A two-month record of seismicity and tides at the volcanically active Axial seamount on the Juan de Fuca ridge during 1994 found both bi-weekly and diurnal patterns in earthquakes and volcanic tremor (Tolstoy and others, 2002). The authors concluded that microearthquakes took place at tidal minima.

Montserrat, Moon, and magma. The full Moon occurred at 0518 on 27 February; perigee, ~11 hours later, at 1630. The team's 10-day stay was too short to see more than a partial lunar cycle, but soon after full Moon and perigee, the numbers for the observed visible indicators appeared to drop considerably.

After an initial study of dome activity on 19 February and a storm on 20 February, the group began taking regular visible observations on 21 February. At that time, activity appeared to be on the increase and a high-level of activity was sustained throughout the observation period. According to MVO: "The level of volcanism at Soufrière Hills during 22 February-1 March was higher than it had been in previous weeks." The growing dome was quite active, displaying near continuous rockfall and small pyroclastic flows, most of which traveled E to the Tar River Valley, though some activity was directed to the S and W. During the 10-day observation interval, the dome also rapidly extruded very large spines.

By midnight on 27 February the team had recorded and tabulated 440 observations of notable rockfalls and pyroclastic flows. On the whole during this interval, the number of these events per hour stood well below 10, typically ranging from ~4 to ~8. One low, late on 23 February, only reached 1 event per hour. The average number of these events per hour reached a low of ~5 during 21-23 February rising to ~8 on 27 February. The highest hourly total recorded during the observing period occurred on 27 February with 13 of these events during 0000-0100 and 10 during 1120-1320. These times fall on either side of the full Moon; the second total lies at the midpoint between the full Moon and lunar perigee.

Visible activity decreased sharply on 28 February. The team, which departed on 3 March, made sporadic observations until 1 March. Their observations on and after 28 February suggested dome activity had remained substantially lower than during 21-27 February.

During their interval of observation the team found a direct correlation between the number of large visible events and the size of the dome's emerging and collapsing spines. The mass of each spine also increased during the observation period; the largest spine was observed on 26 February, the day before the full Moon and perigee.

Each of the spines collapsed in less than a day, only to regrow rapidly. The largest (shown on figures 48-53) reached 90 m tall; it enabled the summit to attain 1,080-m elevation, the highest the summit has been during the entire eruption to date (according to the MVO weekly update). It grew rapidly; specifically, it was not present from 1830 to 2100 on the evening of 25 February, but was fully grown by 0600 the following morning. When seen at 0330 on 26 February the new spine appeared as an incandescent obelisk about one-fifth its maximum size. The majority of this massive spine then grew to its record height in 3 hours.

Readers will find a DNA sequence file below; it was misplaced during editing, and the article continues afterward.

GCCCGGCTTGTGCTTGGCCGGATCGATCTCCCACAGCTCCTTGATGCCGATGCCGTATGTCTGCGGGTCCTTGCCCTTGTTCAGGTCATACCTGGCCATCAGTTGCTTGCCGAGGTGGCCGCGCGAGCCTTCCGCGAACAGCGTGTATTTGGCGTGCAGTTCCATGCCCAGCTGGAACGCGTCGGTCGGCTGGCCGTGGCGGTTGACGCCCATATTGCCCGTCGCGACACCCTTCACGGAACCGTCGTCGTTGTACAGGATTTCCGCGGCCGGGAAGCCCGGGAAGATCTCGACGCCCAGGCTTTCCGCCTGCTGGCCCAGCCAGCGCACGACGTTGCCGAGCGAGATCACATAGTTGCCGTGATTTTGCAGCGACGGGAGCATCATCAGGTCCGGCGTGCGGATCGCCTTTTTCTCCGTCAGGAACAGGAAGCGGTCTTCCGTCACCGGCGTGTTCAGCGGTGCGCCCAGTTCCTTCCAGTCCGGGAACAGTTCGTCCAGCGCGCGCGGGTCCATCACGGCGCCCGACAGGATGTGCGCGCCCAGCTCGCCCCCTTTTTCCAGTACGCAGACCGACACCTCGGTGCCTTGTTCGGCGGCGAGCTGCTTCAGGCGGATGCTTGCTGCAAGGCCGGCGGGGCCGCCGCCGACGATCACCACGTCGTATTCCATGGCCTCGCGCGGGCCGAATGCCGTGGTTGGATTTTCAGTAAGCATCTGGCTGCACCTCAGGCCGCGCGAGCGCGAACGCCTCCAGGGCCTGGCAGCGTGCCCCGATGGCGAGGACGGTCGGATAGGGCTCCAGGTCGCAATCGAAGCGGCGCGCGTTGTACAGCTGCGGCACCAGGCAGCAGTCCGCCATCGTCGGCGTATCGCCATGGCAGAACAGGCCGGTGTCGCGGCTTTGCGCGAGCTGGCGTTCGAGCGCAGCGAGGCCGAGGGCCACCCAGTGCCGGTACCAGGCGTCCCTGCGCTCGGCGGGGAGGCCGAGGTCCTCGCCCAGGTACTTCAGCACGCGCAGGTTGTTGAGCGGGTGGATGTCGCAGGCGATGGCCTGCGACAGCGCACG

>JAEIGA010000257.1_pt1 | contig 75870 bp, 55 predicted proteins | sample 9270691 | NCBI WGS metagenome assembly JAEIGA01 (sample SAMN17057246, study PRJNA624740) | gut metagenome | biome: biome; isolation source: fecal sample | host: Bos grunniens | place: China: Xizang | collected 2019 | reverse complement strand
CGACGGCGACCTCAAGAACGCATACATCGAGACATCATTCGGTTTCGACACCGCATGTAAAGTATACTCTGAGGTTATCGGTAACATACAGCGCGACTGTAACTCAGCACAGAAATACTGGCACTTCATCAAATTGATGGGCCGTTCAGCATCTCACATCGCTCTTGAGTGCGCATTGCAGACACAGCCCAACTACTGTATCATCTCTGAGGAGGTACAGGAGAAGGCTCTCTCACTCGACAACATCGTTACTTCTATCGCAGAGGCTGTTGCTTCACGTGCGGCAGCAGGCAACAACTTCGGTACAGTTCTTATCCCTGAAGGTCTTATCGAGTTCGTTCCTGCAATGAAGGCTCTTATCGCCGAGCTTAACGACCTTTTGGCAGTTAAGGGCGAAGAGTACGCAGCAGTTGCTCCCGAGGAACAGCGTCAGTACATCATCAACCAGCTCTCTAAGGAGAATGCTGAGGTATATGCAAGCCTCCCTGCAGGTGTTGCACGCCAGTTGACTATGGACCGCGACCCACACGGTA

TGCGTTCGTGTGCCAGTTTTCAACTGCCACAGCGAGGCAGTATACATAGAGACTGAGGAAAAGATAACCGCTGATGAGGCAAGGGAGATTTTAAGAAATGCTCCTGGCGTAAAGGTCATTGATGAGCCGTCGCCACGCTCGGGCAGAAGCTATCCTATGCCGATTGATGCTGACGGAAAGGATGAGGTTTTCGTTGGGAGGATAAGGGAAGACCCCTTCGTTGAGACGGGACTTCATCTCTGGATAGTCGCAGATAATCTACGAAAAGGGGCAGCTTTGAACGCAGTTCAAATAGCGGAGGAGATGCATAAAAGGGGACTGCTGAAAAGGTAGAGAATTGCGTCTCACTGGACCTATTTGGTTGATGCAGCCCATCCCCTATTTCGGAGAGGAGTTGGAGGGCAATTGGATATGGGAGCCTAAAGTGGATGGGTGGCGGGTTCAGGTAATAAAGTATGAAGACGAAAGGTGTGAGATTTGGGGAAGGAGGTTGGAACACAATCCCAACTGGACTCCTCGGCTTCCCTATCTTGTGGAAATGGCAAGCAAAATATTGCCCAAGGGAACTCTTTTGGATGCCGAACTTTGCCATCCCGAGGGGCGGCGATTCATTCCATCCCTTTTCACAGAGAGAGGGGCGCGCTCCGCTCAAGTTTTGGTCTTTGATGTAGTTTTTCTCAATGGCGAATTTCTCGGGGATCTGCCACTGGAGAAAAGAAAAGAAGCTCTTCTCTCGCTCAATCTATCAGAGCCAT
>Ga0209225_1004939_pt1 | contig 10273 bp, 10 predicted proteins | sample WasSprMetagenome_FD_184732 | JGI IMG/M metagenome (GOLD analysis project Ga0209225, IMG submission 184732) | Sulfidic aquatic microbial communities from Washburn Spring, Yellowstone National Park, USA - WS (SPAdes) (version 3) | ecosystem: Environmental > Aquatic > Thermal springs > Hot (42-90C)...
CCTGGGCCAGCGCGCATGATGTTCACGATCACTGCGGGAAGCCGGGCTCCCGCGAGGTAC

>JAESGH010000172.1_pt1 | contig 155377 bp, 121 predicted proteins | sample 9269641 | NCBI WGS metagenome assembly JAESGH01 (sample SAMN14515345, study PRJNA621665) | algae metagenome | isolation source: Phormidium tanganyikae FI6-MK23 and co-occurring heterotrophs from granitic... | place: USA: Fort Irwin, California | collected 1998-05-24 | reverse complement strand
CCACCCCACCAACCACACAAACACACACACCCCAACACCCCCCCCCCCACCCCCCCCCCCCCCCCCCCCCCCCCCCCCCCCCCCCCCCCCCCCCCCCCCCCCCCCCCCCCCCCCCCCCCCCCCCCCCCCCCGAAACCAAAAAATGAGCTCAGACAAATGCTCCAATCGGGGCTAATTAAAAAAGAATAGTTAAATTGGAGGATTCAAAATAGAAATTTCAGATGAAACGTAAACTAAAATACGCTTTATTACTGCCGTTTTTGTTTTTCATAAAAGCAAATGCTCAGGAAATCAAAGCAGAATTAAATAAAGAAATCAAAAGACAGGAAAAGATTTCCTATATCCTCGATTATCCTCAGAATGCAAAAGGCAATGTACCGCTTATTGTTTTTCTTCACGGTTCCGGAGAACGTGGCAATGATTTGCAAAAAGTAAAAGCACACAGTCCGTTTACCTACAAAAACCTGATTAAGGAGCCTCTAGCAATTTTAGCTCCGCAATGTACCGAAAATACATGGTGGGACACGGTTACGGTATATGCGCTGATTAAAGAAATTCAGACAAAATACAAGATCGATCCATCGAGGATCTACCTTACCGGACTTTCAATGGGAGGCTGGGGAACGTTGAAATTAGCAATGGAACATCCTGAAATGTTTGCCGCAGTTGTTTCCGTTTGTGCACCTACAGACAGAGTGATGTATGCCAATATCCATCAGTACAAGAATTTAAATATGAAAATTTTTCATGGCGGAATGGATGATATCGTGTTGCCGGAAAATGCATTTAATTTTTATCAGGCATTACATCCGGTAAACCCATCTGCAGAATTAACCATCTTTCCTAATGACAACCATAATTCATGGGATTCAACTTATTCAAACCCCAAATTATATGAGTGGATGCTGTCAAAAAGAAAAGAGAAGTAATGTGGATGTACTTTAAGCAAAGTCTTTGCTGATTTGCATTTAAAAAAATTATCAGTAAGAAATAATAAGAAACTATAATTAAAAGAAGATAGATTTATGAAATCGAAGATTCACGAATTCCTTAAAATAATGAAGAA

Figure (see Caption) Figure 48. A S-view taken from Jack Boy Hill of Soufrière Hills dome shown with the yet-highest-reaching spine seen to date, which was photographed shortly after sunrise on 26 February 2002. The spine appears as a triangular peak at the summit; it soon began to collapse. Courtesy of Steve and Donna O'Meara, Volcano Watch International.
Figure (see Caption) Figure 49. A S-looking night shot taken from Jack Boy Hill at 0300 on 26 February that depicts Soufriere Hills in a highly incandescent state, with a large and growing spine extruding out of the top of the dome. Disrupted and displaced dome materials, including falling blocks, incandescent rockfalls, and pyroclastic flows, have left a conspicuous apron of hot material on the dome's left (W) side. Surprisingly little ash and steam appear to be present. Courtesy of Steve and Donna O'Meara, Volcano Watch International.
Figure (see Caption) Figure 50. A daytime shot taken from Jack Boy Hill showing part of a comparatively large pyroclastic flow at Soufriere Hills on 24 February 2002. Courtesy of Steve and Donna O'Meara, Volcano Watch International.
Figure (see Caption) Figure 51. The ragged summit of the dome at Soufriere Hills as it lies beneath a small plume at sunset. Taken from Jack Boy Hill looking S on 25 February 2002. Courtesy of Steve and Donna O'Meara, Volcano Watch International.
Figure (see Caption) Figure 52. A night shot of the dome at Soufriere Hills showing the summit dome that was soon to extrude a large spine (not yet visible). This photo was taken from the airport (several kilometers NE of the dome) in conditions of moonlight on 25 February at about 2100. Courtesy of Steve and Donna O'Meara, Volcano Watch International.
Figure (see Caption) Figure 53. Soufriere Hills' glowing dome showing triangular spine in the moonlight with stars in the night sky. Taken from the airport (several kilometers NE of the dome). Courtesy of Steve and Donna O'Meara, Volcano Watch International.

Figure 54 is one of several plots constructed to illustrate the results. It was made by omitting the smaller events, which the team judged from small to medium using a qualitative visual scale that ran from S1 to S3 and continued upwards from M1 to M3 (where event sizes are abbreviated as S for "small" and M for "medium" and termed as S-class or M-class, respectively). Thus, the largest events seen were M3 (i.e., they saw no events in these time periods that they classified as "large"). On their scale, events of size S3 and M1 were judged to be of very similar magnitude. Figure 54 shows the increase in larger event size seen during 21-26 February, culminating in the highest numbers late on 26 February to early on 27 February.